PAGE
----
Not Alone: Creating Resiliency in Children through Layered Support Systems

Report

Nigeria is home to 17.5 million children who are considered vulnerable due to unmet needs for food, shelter, education, protection, or care With 3.4 million citizens living with HIV & AIDS, Nigeria has the second highest HIV burden in the world. As a result, 2.5 million Nigerian children have lost one or both parents to AIDS. Although it is customary in Nigeria for extended family and community members to care for orphans and vulnerable children (OVC), the capacity and resources of these individuals have been over extended by the growing number of vulnerable children and the complexity of their needs.

Fragile Support Structures

In recent years, Nigeria’s fragile social welfare systems have been further weakened by the nation’s political instability and poverty. Families and communities have suffered from increased mortality due, not only to high HIV prevalence, but frequent tribal and religious violence and insurgency. The loss of adults, such as teachers and health workers, weakens community capacity to provide services and care for OVC. In homes where adults have died, vulnerable children often take on the role of breadwinners and caregivers. The burden of these responsibilities requires many children to forgo their education, thus leaving them unable to earn an income and vulnerable to poverty. Many children become homeless or are drawn into child labor, early marriage, or sex work. Although some government and community programs exist to support OVC, such services are sparse and often lack the financial resources and technical capacity needed for effective service delivery.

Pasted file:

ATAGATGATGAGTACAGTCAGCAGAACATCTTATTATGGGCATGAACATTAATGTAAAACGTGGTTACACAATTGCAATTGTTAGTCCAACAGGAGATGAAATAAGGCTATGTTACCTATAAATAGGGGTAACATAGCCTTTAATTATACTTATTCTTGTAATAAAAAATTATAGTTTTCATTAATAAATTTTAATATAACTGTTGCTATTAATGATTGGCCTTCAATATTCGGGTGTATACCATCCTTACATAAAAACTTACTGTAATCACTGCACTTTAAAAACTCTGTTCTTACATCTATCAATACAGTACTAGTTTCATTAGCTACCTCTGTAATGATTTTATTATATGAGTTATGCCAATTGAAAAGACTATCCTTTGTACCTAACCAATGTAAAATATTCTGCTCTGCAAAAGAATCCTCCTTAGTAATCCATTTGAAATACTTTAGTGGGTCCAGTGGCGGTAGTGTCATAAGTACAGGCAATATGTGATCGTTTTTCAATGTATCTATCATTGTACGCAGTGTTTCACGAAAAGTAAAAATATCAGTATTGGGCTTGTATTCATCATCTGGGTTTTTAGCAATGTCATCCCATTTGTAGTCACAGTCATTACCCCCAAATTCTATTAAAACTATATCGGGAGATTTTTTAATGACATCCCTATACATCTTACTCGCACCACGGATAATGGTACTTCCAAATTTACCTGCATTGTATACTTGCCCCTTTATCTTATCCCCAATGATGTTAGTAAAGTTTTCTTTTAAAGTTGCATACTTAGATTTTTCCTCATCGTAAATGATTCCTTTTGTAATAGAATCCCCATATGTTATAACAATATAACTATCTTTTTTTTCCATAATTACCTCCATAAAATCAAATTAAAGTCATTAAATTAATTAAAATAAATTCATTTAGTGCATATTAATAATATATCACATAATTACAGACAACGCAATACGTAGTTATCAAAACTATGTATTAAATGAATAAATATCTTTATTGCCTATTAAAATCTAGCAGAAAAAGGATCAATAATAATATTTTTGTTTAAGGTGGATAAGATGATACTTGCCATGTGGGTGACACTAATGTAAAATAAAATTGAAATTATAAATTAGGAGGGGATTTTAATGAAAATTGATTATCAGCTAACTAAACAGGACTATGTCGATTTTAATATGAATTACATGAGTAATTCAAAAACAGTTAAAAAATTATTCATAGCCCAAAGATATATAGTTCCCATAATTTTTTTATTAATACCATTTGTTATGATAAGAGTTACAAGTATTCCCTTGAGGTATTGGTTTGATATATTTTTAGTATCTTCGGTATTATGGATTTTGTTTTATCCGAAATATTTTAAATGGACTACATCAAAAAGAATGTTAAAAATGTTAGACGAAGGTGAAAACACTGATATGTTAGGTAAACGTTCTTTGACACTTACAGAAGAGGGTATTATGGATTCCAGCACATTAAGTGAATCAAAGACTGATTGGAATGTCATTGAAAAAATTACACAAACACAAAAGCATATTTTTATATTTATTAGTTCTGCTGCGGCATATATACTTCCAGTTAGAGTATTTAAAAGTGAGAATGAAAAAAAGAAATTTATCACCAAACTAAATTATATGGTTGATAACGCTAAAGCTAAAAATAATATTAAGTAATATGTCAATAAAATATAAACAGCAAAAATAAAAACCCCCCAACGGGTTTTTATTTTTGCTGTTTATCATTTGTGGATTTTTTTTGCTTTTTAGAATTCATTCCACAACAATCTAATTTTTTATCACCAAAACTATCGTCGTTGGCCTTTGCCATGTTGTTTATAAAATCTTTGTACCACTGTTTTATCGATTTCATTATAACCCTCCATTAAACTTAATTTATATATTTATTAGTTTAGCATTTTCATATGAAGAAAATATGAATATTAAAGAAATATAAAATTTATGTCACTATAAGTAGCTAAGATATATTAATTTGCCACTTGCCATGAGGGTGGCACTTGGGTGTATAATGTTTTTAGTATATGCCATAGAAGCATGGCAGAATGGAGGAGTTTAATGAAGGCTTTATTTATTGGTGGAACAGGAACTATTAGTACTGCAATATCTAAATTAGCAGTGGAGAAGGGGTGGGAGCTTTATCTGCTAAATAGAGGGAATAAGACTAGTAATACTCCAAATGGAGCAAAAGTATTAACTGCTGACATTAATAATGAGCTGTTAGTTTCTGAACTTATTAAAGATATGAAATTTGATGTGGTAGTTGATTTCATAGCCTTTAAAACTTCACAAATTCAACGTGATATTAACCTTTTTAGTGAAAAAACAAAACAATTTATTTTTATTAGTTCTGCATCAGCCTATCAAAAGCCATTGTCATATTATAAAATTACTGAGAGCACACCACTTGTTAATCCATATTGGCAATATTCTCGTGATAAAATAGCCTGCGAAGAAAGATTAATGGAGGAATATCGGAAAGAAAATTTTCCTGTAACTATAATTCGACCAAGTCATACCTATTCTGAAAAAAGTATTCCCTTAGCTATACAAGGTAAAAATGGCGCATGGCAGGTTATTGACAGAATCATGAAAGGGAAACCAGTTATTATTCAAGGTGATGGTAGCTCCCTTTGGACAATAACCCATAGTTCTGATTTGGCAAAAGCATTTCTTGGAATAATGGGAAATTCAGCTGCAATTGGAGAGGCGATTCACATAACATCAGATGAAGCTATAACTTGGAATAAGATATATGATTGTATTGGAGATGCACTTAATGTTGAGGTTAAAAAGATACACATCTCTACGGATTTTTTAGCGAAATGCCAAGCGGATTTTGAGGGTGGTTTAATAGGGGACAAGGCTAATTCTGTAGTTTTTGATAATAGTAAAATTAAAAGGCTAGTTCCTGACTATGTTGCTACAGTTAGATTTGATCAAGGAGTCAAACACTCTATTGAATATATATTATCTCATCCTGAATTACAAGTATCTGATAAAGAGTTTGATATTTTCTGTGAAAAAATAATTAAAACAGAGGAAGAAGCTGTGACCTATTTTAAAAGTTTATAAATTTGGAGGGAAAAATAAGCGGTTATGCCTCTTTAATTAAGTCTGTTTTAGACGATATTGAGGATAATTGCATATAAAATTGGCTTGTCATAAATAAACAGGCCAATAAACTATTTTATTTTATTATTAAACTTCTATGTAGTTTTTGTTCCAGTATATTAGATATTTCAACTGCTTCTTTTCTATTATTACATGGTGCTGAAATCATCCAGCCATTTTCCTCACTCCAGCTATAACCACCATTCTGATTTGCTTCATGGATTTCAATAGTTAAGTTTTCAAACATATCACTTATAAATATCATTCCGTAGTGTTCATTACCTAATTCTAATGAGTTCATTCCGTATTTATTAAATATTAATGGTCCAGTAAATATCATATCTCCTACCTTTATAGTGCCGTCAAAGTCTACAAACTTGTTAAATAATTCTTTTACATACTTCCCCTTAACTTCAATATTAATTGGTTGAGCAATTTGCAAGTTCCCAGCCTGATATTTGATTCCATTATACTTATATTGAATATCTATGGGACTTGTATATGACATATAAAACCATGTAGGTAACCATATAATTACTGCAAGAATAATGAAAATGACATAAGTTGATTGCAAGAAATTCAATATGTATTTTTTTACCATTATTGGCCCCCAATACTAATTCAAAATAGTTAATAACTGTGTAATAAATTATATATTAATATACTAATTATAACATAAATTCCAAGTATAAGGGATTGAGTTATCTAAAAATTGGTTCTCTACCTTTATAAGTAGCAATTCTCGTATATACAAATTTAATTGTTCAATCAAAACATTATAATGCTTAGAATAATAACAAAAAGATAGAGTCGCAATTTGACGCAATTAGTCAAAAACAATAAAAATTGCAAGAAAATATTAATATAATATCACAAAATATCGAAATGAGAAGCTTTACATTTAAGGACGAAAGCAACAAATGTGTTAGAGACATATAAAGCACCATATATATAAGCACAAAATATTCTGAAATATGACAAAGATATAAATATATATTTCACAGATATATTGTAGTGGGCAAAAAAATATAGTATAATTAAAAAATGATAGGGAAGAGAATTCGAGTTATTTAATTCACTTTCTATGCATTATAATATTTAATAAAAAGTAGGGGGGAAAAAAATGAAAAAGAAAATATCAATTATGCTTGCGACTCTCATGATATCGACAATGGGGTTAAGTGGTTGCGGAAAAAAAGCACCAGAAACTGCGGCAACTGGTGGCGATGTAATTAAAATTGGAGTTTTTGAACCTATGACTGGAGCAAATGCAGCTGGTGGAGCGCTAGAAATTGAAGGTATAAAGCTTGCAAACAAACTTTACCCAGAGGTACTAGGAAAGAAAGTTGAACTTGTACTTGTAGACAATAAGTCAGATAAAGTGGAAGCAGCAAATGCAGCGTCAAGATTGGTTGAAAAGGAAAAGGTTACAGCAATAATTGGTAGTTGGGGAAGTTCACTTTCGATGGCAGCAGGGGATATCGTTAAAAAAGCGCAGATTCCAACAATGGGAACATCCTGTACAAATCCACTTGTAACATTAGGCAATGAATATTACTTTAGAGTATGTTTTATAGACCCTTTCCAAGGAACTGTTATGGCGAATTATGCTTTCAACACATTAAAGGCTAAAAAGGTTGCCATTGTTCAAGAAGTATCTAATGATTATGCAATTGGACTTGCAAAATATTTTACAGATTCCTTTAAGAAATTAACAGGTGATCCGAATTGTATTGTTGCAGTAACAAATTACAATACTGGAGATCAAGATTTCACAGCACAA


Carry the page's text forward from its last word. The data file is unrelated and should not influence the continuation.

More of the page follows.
Strengthening Support by Layering and Integrating Care

In response to these challenges, USAID worked with the Nigerian Government to implement a five-year project that would provide realistic, long-term solutions for the nation’s vulnerable children. Funded by PEPFAR, the USAID Community-Based Support for OVC in Nigeria (CUBS) project was designed to strengthen the capacity of households, communities, and support systems to meet the needs of vulnerable children, despite fluctuating donor funding and unpredictable security and economic conditions. Furthermore, the project aimed to build resilience among OVC by improving their life skills and developing their abilities to recover from past trauma and protect themselves in the future. This vision became a reality under the leadership of CUBS’ implementer, Management Sciences for Health and its sub-contractor, Africare. Between 2009 and 2014, CUBS partnered with the Federal Ministry of Women Affairs and Social Development (FMWA&SD), State Ministries of Women’s Affairs and Social Development(SMWA&SDs), and civil society organizations (CSOs) to improve OVC service delivery in 11 states.

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